New Zealand SIDS Death Rate Decreases

New statistics released by the New Zealand Ministry of Health show that the national rate of Sudden Infant Death Syndrome (SIDS) fell by 70% after an educational campaign in wrapping mattresses with special polyethelene covers was begun. The program began after research by a NZ scientist showed a link between SIDS and the toxic fumes emitted by mattresses.

According to the statistics, NZ Maori babies are 10 times more likely than NZ European (Pakeha) babies to die of SIDS.(2) Following the implementation of mattress-wrapping by the Pakeha community over the last eleven years (with an 85% reduction in their SIDS rate), New Zealand has the highest inter-ethnic SIDS disparity of any country in the world.

In contrast to the US and UK, where back sleeping has been adopted as a method to prevent crib death, New Zealand began to publicize mattress-wrapping in 1994, with the practice widely adopted. Since then, the rate of deaths on unwrapped mattresses has continued to increase, while no deaths have been reported for babies sleeping on wrapped mattresses. Another advantage to this solution is that babies can sleep in a variety of positions and not suffer from plagiocephaly, or flattened heads.

The results of the New Zealand mattress-wrapping program have been published in two peer-reviewed journals of environmental medicine(3) and far exceed the results of any other SIDS prevention program in the world.


  1. Source of statistics: New Zealand Ministry of Health (final statistics to 2001; provisional statistics for 2002 and 2003; progress counts for 2004 and 2005).
  2. NZ Maori SIDS rate: 2.0 deaths per 1000 live births; NZ European/Pakeha SIDS rate: 0.2 deaths per 1000 live births.
  3. Journal of Nutritional & Environmental Medicine 2004;14(3): 221232. Zeitschrift fuer Umweltmedizin 2002; 44: 1822.

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October is SIDS Awareness Month

Chiropractic Research May Present Preventative Treatment Options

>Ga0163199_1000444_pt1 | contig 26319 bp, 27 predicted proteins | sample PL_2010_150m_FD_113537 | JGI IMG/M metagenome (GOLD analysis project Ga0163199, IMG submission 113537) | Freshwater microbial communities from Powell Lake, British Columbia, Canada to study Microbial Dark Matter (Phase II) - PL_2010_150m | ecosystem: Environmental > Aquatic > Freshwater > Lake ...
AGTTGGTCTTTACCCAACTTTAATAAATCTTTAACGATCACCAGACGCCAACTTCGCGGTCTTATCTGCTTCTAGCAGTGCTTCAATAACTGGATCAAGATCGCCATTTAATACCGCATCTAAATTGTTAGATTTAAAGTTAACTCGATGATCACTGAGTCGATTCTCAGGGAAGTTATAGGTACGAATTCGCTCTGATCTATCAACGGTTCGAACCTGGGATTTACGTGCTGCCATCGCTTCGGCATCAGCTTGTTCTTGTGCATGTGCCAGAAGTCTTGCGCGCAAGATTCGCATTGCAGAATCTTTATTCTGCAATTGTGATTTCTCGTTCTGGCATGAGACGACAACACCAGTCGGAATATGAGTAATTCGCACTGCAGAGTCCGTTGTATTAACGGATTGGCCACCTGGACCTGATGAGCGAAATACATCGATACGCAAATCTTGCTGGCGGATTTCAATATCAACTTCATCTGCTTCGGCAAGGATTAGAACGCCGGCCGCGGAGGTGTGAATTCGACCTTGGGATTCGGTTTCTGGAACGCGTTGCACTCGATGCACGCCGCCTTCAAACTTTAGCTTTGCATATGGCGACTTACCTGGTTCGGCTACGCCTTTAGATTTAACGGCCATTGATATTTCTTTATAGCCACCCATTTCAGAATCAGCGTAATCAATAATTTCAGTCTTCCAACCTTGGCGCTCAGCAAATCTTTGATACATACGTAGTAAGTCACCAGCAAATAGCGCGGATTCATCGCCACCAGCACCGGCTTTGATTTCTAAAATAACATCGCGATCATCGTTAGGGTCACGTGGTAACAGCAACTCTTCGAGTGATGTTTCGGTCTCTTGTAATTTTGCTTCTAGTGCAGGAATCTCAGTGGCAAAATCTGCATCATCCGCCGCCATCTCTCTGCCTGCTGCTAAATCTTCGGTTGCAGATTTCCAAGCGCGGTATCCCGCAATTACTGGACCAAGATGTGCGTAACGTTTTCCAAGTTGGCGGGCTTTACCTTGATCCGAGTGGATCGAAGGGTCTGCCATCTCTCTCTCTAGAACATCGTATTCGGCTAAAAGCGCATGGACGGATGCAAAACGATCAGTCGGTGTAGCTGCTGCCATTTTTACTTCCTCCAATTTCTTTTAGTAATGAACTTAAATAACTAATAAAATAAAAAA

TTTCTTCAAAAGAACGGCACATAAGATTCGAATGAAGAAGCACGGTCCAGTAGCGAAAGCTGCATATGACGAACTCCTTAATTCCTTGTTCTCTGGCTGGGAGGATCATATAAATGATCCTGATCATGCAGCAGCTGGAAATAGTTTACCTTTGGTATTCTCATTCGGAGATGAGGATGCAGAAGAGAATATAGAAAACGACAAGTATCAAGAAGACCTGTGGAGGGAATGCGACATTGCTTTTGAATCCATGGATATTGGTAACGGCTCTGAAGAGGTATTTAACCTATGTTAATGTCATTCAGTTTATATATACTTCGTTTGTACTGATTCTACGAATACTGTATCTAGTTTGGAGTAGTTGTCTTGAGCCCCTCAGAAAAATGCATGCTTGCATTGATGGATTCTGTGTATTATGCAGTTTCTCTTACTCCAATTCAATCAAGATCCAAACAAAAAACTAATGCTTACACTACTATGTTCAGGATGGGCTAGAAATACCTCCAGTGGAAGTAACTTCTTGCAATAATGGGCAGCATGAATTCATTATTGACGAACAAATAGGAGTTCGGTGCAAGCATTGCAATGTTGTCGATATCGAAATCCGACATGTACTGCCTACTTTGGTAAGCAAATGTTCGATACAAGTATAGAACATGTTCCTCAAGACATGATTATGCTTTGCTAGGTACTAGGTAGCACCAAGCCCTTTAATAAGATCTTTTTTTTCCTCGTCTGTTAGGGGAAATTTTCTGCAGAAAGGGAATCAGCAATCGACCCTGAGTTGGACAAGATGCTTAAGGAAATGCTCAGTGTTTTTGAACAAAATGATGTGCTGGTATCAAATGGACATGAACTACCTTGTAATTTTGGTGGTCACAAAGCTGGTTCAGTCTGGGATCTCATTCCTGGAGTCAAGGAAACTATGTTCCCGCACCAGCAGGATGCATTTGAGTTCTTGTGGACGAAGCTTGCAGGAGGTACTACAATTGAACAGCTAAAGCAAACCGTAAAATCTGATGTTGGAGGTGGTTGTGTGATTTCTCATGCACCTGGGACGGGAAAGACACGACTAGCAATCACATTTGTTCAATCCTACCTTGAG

In case you are not aware, an organization in chiropractic: is striving to provide research that SIDS may be caused by birth trauma and may be prevented by specific, upper cervical care in infants. During this month, utilize the references on their site to inform your patients about this. This linked article does a great job in introducing the concept that chiropractic care may in fact be a means of correcting the cause of SIDS.

The I.C.P.A. has a feature article on the cause of SIDS as well.

Also, be sure to visit our Research Section on SIDS for the most complete references on this condition. Heart rate changes in response to mild mechanical irritation of the high cervical spinal cord region in infants.

Alterations in the heart rate were monitored before, during and after the application of a unilateral mechanical impulse to the high cervical spinal cord region which was administered strictly in connection with the so called manual therapy (diagnosis= KISS). The investigation is based on a survey of 695 infants between the ages of 1 and 12 months.

A notable change in the heart rate was evident in 47.2% of all examined infants (n= 695). In 40.1%of these infants, the change in heart rate was characterized by heart rate decrease of 15-83% compared to control conditions. Infants in their first 3 months of life responded more often with a severe bradycardia (50-83%decrease), older infants (7-12 months) more often with a mild bradycardia (15-49.9% decrease).

This comparison revealed a significantly increased occurrence of severe bradycardia in the younger age group compared to the group of children >3 months (significance 0.0017). In 12.1% (n= 84) of the infants, the bradycardia was accompanied by an apnea. We discuss the hypothesis that mechanical irritation of the high-cervical region serves as a trigger that may be involved in sudden infant death (SID).

High cervical stress and apnoea.

The aim of this study was to investigate
vegetative reactions in infants after mechanical irritation of the suboccipital region. The investigation is based on 199 infants who were observed while being treated with a suboccipital impulse (manual therapy). The results revealed vegetative reactions in more than half of all cases (52.8%, n = 105). The frequency of such vegetative reactions observed was at follows: flush 48.7% (n = 97), apnea 22.1% (n = 44), hyperextension 13% (n = 26), and sweating 7.5% (n = 15). It is pointed out that approximately 25% of all the infants examined reacted by apnea due to a mechanical irritation of the suboccipital region. This symptom was part of an extensive vegetative reaction. This method of inducing an apnea has not yet been described; from this it follows that there are close relations to sudden infant death.

Koch LE, Biedermann H, Saternus KS. Forensic Sci Int. 1998;12;97(1):1-9.